We confine the old in the custody of under-staffed, under-paid employees at government or private institutions. Ask staff in these places how many residents receive frequent visits. Precious few.
Author of the article:L.D. Cross
We ignore old people. And the coronavirus panic has highlighted some of the horrible and heartbreaking situations the old have endured for years.
First, we take away all their stuff — their home, their finances, their furniture, their hobbies, their privacy — then we warehouse them on a pallet in a small room in the first available facility with a euphemistically bucolic name such as Eden Woods, Meadow Manor or Garden Place. Talk about being put out to pasture.
Who are we fooling? Nobody. We abuse through benign neglect. We don’t want to see these inmates except maybe a reluctant obligatory visit before Christmas or Easter. We confine the old in the custody of under-staffed, under-paid employees at government or private institutions often located outside the city core far from public transit. Ask staff in these places how many residents receive frequent visits. Precious few.
This segregation of the old takes many forms: prejudicial and paternalistic attitudes, discriminatory practices or institutional policies that perpetuate stereotypical beliefs such as “oldies are all senile.” Also, they are weak, slow, stupid and sucking up resources needed elsewhere for more vigorous younger specimens. They are treated like a waste of space.
Gerontophobia — fear and loathing of the old and of growing old — is rampant. As Jonathan Swift, Irish satirist and author of Gulliver’s Travels (1726) observed, “Every man desires to live long, but no man wishes to be old.” Publicly we proclaim that discrimination based on race, religion, sex, social standing or disability is wrong. But ageism is still accepted practice against the weakest among us.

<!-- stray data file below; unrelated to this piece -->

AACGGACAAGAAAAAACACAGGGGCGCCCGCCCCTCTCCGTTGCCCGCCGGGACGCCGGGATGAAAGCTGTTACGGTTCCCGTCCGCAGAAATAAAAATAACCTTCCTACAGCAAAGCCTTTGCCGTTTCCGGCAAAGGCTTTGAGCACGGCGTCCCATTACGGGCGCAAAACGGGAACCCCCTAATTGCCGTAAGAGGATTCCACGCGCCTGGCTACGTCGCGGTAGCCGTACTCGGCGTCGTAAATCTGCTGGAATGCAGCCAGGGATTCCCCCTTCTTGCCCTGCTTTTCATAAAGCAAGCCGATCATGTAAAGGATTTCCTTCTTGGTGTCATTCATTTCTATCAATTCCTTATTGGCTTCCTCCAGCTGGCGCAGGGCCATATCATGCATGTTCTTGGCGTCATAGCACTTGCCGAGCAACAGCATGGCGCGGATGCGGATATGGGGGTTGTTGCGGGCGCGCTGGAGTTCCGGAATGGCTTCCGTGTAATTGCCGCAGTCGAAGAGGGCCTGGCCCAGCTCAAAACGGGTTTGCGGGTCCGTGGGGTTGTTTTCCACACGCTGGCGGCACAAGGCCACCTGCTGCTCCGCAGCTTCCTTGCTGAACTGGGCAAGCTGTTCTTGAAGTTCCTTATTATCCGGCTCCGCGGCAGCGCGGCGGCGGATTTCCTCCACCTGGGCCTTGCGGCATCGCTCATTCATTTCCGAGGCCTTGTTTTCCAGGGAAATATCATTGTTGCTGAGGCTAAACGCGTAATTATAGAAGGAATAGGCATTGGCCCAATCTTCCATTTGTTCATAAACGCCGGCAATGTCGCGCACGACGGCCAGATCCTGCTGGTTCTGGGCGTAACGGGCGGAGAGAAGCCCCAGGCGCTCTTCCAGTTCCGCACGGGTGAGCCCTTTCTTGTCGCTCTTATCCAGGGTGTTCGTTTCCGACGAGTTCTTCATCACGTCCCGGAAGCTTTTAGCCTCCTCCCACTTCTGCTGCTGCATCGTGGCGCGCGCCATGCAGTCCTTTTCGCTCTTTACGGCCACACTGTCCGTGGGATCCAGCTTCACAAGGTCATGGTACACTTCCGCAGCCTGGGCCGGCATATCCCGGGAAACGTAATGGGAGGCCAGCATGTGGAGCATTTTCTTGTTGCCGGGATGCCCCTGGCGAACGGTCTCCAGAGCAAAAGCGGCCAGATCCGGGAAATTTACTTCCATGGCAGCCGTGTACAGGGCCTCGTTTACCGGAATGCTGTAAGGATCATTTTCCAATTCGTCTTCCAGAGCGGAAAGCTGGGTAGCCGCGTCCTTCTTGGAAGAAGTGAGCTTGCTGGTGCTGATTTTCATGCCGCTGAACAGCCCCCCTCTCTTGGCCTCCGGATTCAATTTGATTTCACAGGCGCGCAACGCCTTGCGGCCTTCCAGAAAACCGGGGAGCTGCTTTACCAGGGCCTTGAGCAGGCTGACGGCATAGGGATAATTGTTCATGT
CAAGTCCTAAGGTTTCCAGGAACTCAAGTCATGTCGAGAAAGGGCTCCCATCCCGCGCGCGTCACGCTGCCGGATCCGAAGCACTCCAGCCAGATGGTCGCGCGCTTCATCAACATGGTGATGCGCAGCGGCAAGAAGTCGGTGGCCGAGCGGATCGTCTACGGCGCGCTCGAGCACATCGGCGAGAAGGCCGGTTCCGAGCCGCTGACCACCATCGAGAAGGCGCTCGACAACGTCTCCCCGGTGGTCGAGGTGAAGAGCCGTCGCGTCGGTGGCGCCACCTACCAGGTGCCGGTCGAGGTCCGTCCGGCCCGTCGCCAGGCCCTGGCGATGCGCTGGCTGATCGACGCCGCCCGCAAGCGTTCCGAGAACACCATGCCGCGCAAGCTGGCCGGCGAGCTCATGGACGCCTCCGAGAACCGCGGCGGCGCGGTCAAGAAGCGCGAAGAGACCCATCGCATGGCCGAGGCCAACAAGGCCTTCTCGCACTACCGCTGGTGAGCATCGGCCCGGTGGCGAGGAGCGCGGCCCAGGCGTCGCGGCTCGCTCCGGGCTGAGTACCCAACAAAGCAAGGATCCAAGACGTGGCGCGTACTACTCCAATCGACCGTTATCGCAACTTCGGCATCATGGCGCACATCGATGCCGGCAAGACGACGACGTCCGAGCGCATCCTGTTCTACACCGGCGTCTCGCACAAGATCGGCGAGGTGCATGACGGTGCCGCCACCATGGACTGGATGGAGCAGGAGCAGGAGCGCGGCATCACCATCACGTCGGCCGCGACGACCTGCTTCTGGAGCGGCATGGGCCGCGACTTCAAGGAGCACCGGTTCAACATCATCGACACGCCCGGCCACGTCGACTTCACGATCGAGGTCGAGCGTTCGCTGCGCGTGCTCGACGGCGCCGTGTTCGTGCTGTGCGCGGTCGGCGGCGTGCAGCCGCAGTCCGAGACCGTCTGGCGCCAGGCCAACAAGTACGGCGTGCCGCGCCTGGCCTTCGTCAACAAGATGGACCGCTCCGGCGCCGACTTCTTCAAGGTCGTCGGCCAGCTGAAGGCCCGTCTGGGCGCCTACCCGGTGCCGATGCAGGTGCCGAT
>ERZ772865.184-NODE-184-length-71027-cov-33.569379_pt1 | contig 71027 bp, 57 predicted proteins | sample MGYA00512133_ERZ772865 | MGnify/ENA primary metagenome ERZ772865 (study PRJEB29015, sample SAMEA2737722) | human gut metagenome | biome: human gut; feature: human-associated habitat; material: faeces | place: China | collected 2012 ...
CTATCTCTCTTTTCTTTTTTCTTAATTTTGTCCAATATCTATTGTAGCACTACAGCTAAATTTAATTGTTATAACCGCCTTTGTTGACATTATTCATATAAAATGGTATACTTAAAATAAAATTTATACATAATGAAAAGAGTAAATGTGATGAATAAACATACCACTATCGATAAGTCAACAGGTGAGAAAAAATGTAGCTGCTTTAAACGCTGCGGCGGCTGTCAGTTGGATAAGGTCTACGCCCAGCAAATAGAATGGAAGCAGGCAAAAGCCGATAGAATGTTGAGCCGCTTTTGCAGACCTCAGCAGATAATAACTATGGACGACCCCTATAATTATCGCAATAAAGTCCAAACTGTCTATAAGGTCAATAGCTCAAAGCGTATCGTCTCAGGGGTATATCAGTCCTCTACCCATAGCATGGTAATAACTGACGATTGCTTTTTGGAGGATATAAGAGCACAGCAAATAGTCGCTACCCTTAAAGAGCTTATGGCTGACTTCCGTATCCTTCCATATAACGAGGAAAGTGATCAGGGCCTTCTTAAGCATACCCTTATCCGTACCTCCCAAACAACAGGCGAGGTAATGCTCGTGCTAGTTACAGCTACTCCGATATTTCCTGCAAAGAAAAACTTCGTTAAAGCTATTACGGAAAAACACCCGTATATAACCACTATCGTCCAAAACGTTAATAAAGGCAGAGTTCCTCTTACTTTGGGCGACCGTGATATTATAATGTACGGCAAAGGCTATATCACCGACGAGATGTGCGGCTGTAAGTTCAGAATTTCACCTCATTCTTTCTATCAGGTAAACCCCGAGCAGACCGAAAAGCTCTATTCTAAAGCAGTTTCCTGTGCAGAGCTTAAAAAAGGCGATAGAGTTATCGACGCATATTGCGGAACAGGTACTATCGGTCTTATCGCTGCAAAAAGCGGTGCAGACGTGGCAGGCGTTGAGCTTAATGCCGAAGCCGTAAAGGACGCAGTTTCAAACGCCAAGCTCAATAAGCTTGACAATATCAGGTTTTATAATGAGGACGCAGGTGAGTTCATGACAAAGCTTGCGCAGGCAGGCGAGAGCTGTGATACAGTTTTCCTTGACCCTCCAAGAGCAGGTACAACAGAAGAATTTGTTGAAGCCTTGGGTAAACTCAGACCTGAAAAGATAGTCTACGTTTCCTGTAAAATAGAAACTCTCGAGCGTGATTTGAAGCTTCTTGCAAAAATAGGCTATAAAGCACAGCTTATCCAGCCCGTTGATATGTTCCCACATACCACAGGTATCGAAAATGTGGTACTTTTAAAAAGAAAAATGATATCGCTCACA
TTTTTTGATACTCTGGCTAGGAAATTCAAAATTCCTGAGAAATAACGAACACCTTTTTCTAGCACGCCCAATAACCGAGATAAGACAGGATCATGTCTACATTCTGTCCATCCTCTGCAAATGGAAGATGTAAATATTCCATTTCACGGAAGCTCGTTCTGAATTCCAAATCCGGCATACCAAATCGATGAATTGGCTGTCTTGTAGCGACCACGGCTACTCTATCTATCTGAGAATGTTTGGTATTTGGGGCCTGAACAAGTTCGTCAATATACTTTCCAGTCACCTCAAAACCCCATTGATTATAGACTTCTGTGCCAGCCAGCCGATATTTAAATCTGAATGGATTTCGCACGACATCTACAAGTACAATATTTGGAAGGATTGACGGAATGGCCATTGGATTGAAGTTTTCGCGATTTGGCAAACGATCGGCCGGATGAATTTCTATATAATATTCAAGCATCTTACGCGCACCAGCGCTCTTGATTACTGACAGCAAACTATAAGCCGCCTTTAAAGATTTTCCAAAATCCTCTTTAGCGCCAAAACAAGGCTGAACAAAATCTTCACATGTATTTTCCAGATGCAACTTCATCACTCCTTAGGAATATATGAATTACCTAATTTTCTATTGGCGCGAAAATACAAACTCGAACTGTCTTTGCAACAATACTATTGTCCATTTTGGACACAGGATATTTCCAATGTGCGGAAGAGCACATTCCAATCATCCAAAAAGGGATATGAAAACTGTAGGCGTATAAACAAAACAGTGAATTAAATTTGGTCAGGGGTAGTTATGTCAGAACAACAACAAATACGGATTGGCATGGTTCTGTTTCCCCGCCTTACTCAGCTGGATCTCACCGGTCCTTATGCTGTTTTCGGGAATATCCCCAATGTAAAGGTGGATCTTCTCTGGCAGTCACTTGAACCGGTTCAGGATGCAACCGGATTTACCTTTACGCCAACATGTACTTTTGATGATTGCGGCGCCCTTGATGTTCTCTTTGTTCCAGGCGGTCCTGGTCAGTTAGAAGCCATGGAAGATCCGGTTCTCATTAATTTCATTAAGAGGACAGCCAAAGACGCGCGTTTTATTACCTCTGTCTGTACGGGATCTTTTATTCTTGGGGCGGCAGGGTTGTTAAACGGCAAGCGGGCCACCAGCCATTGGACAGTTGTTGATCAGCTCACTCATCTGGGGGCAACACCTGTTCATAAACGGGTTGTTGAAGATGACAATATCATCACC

We value old things but not old people. A vintage wine is treasured. Fine scotch whiskies are enjoyed for their complexities. Some antique furniture is worth a lot of money.
Prejudice against the old is everywhere. Even Pope Francis, 84, has decried “the plight of abandoned elderly” but at the 2014 European Parliament in Strasbourg he criticized Europe as “a ‘grandmother’ no longer fertile and vibrant.” By so blatantly declaring his age, if not gender, bias he joined the multitude of oldie haters.
We value old things but not old people. A vintage wine is sought after and treasured. Fine scotch whiskies are aged according to tradition and enjoyed for their complexities. Some antique furniture is worth a lot of money.
Oh, we give lip service to venerating our elders but in fact the old are made invisible. We quarantine them out of sight and hopefully out of mind. They remind us of our own mortality, of what is awaiting us. And we don’t like it. We never have.
Ageism is as old as the ages. “Senectus morbidus est,” wrote Roman philosopher Lucius Annaeus Seneca (ironically, “Seneca the Younger”) in the 1st century AD: “Old age is a disease.”
There are endless appeals to support children’s hospitals but not geriatric hospitals. And few existing hospitals have geriatric-specific programs. Clinical services lead to incarceration rather than rehabilitation. Our bigotry sees kids as cute and cuddly and oldies as ugly and wrinkled. The former deserve affection; the latter revulsion. Even though it is the elderly who worked and paid for much of the cornucopia of social services we enjoy today, they have been excluded from this feast. This is how we show our gratitude?
Have we forgotten the three Ds: disease, disability, death? “Memento Mori,” the Romans said. “Remember you must die.” COVID-19 has been such a memorable moment.
Unfortunately, the large not-there-yet senior cohort refuses to act or vote as a block to elect politicians willing to fund quality facilities for the aged. They find public money for other social priorities but elder care is not one of them. Do none of us plan on getting old? Perhaps we should switch storage options and put convicts in “the home” and seniors in prison. Would elder care improve?
The elderly have had no institutional life with dignity, so they have no institutional death with dignity. Unlike the Frank Sinatra song, when “the end is near” and our frail elderly face “the final curtain,” they cannot do it their way. We have taken everything away from them. Gerontophobia rules.
L.D. Cross is a non-fiction writer of personal profiles and books in the Amazing Stories series about unique aspects of Canadian history.
I’m so old my back goes out more than I do